A 23-year-old student who had a stroke after testing positive for COVID-19 is urging young people to take it seriously.
Riley Behrens was quarantining in preparation of seeing his family for the Thanksgiving. Despite having no symptoms, he took a test to make sure he did not have coronavirus. He was shocked when the test came back positive.
The nightmare began from there. What first started as mild symptoms eventually turned in a mini-stroke a few days later.
“I had chest pain and shortness of breath, which, at that point, I didn't really think was too bad,” Behrens, 23, of Tempe, Arizona told TODAY.
“I woke up with (my) left side weakened. So, my whole left side — like from my eye being spotty down to I couldn't stand on one leg because of the weakness, and my grip strength decreased.”
Behrens shared his experience on Twitter through multiple updates on November 29.
His first tweet reads, “Earlier today, I was diagnoses as having suffered a transient ischemic attack (TIA), or what’s commonly known as a ministroke. I’m 23 years old and I just had a stroke due to Covid-19 complications. Not taking this pandemic seriously? Keep reading.”
The tweet has been liked more than 150,000 times.
“I went from feeling mild symptoms to full hospitalization in less than 48 hours. My O2 levels dropped, so I was given supplemental oxygen and steroid pills.”
Doctors told Behrens he had a TIA, aka a mini stroke, caused by a temporary blockage of blood flow to the brain.
“Over the last two days, I’ve been given injections in my stomach and taken more pills than I can count, while other medication was injected into my IV. I’ve had MRIs of my brain, CT scans, X-Rays – all to determine the level of lung and brain damage.”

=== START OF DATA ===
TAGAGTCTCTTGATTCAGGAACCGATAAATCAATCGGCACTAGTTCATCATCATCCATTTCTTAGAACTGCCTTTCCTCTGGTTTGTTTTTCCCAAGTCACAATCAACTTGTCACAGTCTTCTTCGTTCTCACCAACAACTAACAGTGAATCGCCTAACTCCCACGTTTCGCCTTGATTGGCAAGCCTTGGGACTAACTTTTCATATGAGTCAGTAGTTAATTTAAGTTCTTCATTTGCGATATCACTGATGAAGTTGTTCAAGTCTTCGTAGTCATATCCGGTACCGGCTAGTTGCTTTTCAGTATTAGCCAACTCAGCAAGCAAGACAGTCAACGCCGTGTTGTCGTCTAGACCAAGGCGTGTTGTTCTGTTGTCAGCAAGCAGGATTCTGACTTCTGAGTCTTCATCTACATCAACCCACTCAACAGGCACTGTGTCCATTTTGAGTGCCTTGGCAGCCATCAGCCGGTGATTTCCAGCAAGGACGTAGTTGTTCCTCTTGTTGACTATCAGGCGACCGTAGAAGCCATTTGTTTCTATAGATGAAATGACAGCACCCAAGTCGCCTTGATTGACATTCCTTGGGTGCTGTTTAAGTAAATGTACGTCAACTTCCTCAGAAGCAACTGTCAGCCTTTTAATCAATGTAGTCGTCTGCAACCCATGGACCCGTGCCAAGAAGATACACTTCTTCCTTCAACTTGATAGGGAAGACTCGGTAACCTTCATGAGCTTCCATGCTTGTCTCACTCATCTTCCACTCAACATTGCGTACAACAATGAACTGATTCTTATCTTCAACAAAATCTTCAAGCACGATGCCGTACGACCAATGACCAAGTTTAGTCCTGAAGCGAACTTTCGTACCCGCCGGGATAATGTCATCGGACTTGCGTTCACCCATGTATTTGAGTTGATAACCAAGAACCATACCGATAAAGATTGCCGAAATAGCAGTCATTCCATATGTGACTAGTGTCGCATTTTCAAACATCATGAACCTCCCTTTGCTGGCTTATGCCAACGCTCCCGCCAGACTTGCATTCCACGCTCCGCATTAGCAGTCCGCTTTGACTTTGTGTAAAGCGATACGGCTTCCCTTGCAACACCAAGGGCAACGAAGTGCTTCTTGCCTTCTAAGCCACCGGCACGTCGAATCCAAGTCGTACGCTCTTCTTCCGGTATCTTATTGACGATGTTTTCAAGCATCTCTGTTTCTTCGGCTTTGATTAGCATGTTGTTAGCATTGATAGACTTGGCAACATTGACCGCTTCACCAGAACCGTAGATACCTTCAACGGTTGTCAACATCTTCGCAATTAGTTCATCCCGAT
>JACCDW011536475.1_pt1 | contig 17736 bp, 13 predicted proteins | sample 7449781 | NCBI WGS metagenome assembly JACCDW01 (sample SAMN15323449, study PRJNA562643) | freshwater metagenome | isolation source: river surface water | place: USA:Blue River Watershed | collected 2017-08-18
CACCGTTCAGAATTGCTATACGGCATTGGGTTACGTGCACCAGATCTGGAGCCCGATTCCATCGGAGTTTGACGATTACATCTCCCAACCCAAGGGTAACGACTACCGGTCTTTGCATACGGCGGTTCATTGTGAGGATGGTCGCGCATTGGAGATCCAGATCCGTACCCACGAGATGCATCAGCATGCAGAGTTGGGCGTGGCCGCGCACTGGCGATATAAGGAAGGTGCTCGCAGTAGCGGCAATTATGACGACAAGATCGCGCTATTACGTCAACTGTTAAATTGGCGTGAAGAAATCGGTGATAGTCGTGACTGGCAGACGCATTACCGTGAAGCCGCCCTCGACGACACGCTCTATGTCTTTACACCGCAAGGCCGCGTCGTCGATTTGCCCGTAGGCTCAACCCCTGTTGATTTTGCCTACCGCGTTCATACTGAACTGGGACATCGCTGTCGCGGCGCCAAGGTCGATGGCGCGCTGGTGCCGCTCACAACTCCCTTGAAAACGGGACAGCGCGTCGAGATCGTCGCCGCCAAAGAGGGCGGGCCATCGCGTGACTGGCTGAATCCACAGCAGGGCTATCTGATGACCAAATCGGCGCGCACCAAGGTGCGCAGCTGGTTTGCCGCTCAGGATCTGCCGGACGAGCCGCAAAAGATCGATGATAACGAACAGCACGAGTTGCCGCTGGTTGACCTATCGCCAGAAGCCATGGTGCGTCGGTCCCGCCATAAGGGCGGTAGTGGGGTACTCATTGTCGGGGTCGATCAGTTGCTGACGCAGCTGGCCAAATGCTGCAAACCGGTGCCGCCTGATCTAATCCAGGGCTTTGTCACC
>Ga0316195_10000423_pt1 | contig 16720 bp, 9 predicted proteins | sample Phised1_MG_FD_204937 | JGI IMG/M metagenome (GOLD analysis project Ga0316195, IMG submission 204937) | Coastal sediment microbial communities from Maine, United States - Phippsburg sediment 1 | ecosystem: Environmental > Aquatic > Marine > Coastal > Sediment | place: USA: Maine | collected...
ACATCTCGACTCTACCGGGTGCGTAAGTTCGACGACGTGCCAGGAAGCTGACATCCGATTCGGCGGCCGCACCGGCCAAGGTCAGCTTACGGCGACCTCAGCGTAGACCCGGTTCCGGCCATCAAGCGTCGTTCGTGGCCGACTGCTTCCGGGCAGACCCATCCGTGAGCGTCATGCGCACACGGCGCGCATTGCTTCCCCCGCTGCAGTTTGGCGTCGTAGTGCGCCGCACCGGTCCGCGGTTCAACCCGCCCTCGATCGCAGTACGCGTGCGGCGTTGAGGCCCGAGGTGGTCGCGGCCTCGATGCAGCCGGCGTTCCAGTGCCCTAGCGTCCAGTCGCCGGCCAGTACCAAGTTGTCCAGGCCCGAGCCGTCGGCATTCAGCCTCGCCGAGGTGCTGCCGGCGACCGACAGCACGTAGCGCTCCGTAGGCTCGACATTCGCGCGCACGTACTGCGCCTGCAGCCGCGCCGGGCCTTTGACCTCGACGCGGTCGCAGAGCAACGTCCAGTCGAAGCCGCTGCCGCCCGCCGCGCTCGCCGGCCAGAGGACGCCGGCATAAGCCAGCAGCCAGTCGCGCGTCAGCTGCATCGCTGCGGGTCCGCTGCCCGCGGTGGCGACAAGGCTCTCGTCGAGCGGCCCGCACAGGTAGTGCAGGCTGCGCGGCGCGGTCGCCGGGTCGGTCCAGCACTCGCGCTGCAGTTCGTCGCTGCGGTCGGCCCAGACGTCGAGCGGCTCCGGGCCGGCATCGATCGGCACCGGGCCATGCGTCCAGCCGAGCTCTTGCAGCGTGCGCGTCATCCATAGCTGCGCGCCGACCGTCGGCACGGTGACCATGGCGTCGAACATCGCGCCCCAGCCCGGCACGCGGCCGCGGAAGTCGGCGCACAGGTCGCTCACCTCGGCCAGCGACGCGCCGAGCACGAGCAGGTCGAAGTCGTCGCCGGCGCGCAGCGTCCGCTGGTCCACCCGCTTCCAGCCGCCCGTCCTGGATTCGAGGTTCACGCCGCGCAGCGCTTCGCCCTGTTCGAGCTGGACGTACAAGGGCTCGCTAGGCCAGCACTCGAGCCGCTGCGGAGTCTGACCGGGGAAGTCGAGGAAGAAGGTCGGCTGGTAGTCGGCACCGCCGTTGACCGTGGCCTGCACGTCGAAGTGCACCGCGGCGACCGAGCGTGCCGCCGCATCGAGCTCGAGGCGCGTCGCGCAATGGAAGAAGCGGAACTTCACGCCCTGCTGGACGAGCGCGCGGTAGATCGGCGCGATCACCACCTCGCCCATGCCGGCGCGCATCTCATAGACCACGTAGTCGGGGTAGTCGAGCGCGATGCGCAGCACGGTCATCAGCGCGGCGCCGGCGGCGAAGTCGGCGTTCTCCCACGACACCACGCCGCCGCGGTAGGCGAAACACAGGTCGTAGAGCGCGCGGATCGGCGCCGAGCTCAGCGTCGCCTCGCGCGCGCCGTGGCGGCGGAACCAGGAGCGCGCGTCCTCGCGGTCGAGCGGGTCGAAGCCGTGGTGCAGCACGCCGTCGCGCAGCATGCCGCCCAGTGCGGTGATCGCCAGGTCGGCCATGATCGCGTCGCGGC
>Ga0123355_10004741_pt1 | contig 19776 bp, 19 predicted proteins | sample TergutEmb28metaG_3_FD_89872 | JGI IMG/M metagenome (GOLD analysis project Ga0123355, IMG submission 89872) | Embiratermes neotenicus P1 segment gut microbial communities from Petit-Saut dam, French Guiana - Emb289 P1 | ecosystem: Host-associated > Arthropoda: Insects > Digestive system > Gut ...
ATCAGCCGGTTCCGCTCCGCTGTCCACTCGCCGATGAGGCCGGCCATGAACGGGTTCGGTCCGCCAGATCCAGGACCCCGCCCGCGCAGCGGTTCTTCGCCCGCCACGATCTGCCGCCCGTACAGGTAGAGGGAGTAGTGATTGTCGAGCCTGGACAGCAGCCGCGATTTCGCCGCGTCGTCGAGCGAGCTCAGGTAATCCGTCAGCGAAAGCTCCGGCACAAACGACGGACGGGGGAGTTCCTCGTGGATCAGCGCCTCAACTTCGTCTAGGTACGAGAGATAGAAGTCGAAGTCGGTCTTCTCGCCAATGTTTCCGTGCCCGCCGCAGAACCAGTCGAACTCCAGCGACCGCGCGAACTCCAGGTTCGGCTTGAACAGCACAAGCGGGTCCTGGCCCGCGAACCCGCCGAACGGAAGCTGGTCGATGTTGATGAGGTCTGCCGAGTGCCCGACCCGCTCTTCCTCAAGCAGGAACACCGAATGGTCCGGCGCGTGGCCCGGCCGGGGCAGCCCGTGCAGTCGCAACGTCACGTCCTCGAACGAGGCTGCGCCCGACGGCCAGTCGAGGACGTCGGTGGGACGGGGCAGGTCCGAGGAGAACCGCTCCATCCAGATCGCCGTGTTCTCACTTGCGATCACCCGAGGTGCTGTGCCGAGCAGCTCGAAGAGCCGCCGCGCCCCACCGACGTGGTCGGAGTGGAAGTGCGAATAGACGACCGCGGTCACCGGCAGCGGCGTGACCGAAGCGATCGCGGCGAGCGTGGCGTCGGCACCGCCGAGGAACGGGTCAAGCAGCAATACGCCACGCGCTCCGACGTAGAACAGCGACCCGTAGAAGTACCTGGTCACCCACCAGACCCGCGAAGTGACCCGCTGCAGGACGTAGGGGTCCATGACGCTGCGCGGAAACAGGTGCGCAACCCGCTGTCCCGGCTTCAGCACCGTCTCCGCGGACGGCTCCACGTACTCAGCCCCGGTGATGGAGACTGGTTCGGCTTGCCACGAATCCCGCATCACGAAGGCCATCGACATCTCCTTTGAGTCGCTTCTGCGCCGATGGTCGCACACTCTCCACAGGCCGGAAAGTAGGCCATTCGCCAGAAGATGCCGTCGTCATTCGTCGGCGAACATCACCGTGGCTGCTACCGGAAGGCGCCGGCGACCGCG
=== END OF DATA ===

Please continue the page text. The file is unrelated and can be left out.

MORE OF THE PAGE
Behrens, a government affairs and international relations student at Harvard University, said he had been taking the pandemic fairly seriously, wearing masks and social distancing while around others.
But an act of kindness is what lead to contracting the novel virus.
The rugby player received a call from one of his friends asking for a place to stay after the friend temporarily lost his housing. Behrens was unaware that his friend had just been to a wedding, and became exposed just before Thanksgiving.
“I can’t hold a grudge against him,” Behrens said.
He said doctors told him TIAs normally resolve within 24 hours. But because his TIA seems to be linked to the COVID-19 infection, his outcome is uncertain.
“The hope is the symptoms keep improving,” Behrens said. “This is really new and so much is unknown and that’s what's scarier than anything. I can live with the symptoms if I know what's going on, but I don't know. The TIA Increases the risk of a major stroke, so am I going to have a major stroke?”
Since having the mini-stroke, Brehren has been unable to play the piano, which he’s loved doing since a child. He is unable to put his left fingers on the keys.
“I got home and tried to play the piano. I started crying. The piano has been such a big part of me and I could not play it,” he said. “This is another testament to just how serious COVID is.”
Behrens hopes his story will help others realize how the virus can affect anyone.
“COVID-19 is unpredictable. You don’t know how your body is going to react,” he said. “It was scary because I’m 23 and I’m used to being able to play 240 minutes of rugby.”